The Mthethwa Paramountcy, sometimes referred to as the Mtetwa or Mthethwa Empire, was a Southern African state that arose in the 18th century south of Delagoa Bay and inland in eastern southern Africa. "Mthethwa" means "the one who rules". History records tell us that the Mthethwa people are part of the original Nguni category of a cluster of clans, whose modern identity dates back some 700 years. They are among the original Nguni groups who left the Great Lakes in Central Africa between 200AD and 1200AD. On arrival in Southern Africa, they settled around modern-day Swaziland, mainly on the Lubombo Mountains, before leaving in the 17th century to settle in modern-day KwaZulu-Natal, in the Nkandla region. It consisted of more than 30 Nguni tribes, and perhaps others. Unlike its successor, the Zulu Kingdom, the Mthethwa Paramountcy was a confederation of like tribes and clans. After Shaka Zulu became king, he forged a nearly homogeneous nation with a single king (nkosi).
The Mthethwa Paramountcy was consolidated and extended under the rule of Dingiswayo. The chief entered into an alliance with the Tsonga to the north in the early 19th century and began trading with the Portuguese in Mozambique. About 1811, the Buthelezi and a number of other Nguni tribes, including the then still marginal Zulu clan led by Senzangakona, were integrated into a sort of confederacy with the Mthethwa clan predominating. Dingiswayo was killed in a battle with the Ndwandwe in 1817. The Mthethwa Paramountcy was superseded by the Zulu Kingdom under Shaka, a former lieutenant in the Mthethwa army. Many military and administrative innovations, including the system of age regiments (amabutho) that later characterized the Zulu kingdom were utilized by Mthethwa, although an older theory that credits the Nyambose rulers of Mthethwa with the introduction of amabutho is no longer accepted because of evidence for the widespread existence of amabutho going back into the 18th century and perhaps earlier. The Mthethwa were amongst the first Nguni tribes to use guns or isibhamu (-bhamu) depicting the sound the gun makes when fired.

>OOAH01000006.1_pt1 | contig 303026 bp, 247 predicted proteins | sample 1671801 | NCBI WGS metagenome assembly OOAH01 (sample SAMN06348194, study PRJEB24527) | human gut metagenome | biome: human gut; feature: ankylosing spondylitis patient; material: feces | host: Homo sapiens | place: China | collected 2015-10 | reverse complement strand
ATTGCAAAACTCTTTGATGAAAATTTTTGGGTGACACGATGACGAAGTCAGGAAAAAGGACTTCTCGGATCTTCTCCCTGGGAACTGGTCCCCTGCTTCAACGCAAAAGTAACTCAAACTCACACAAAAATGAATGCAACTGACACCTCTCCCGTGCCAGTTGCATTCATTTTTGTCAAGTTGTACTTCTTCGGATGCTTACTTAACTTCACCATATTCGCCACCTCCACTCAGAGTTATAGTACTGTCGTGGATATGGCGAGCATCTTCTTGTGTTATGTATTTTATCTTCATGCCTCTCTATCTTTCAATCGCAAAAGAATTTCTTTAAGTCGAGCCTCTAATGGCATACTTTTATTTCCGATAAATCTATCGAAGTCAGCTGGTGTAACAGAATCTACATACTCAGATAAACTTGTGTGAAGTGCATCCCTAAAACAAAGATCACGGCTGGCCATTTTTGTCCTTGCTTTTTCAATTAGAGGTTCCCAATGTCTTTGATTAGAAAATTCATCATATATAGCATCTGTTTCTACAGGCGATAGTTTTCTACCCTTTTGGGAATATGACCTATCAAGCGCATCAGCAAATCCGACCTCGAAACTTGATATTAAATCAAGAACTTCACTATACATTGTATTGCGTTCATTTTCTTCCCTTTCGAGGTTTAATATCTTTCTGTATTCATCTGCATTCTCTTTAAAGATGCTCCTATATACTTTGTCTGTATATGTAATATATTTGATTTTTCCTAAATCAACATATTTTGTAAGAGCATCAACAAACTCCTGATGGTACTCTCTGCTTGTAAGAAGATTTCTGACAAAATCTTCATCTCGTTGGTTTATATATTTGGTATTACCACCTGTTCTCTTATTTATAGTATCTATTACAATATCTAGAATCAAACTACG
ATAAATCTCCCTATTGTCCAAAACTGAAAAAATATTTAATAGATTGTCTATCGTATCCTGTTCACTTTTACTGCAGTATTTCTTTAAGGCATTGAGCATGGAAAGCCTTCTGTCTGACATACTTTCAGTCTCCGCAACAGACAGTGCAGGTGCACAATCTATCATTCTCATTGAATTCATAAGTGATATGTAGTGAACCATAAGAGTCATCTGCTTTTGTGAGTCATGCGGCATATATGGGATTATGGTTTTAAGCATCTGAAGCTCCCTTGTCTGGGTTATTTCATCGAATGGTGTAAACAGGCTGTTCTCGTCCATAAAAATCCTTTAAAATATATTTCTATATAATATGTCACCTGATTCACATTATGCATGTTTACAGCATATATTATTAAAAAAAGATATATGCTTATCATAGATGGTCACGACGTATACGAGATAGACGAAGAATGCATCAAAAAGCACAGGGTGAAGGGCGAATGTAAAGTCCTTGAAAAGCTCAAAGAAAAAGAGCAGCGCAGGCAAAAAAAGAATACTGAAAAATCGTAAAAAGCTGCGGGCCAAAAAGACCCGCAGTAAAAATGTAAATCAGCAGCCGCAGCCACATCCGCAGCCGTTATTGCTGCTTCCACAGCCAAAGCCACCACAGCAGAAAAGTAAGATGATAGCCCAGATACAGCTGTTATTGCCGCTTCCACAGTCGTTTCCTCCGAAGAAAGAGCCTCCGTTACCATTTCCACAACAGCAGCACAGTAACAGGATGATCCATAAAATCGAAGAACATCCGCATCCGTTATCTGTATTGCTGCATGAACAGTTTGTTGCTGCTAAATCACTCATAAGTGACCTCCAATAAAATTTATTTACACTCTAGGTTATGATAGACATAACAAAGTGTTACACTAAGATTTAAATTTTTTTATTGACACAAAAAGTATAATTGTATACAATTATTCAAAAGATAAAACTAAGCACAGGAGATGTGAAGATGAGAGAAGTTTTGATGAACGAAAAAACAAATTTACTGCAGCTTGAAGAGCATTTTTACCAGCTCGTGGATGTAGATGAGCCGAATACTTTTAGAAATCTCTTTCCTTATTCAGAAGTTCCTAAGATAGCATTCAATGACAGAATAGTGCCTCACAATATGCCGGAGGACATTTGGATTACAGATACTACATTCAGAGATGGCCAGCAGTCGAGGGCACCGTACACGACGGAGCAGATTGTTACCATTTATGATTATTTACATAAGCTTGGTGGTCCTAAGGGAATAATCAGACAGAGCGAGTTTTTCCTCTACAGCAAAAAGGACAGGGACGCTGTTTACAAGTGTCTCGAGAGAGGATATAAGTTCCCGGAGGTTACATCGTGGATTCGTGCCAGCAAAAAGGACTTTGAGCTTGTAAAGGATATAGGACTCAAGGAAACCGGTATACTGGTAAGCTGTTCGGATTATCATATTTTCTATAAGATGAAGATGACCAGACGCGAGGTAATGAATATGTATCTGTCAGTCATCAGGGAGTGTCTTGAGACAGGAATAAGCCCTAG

- Morris, page 42
- Morris, Donald R. (1965). The Washing of the Spears: The Rise of the Zulu Nation under Shaka and its fall in the Zulu War of 1879. New York: Simon and Schuster. OCLC 408488., reprinted in 1998 by Da Capo Press, Cambridge, ISBN 0-306-80866-8
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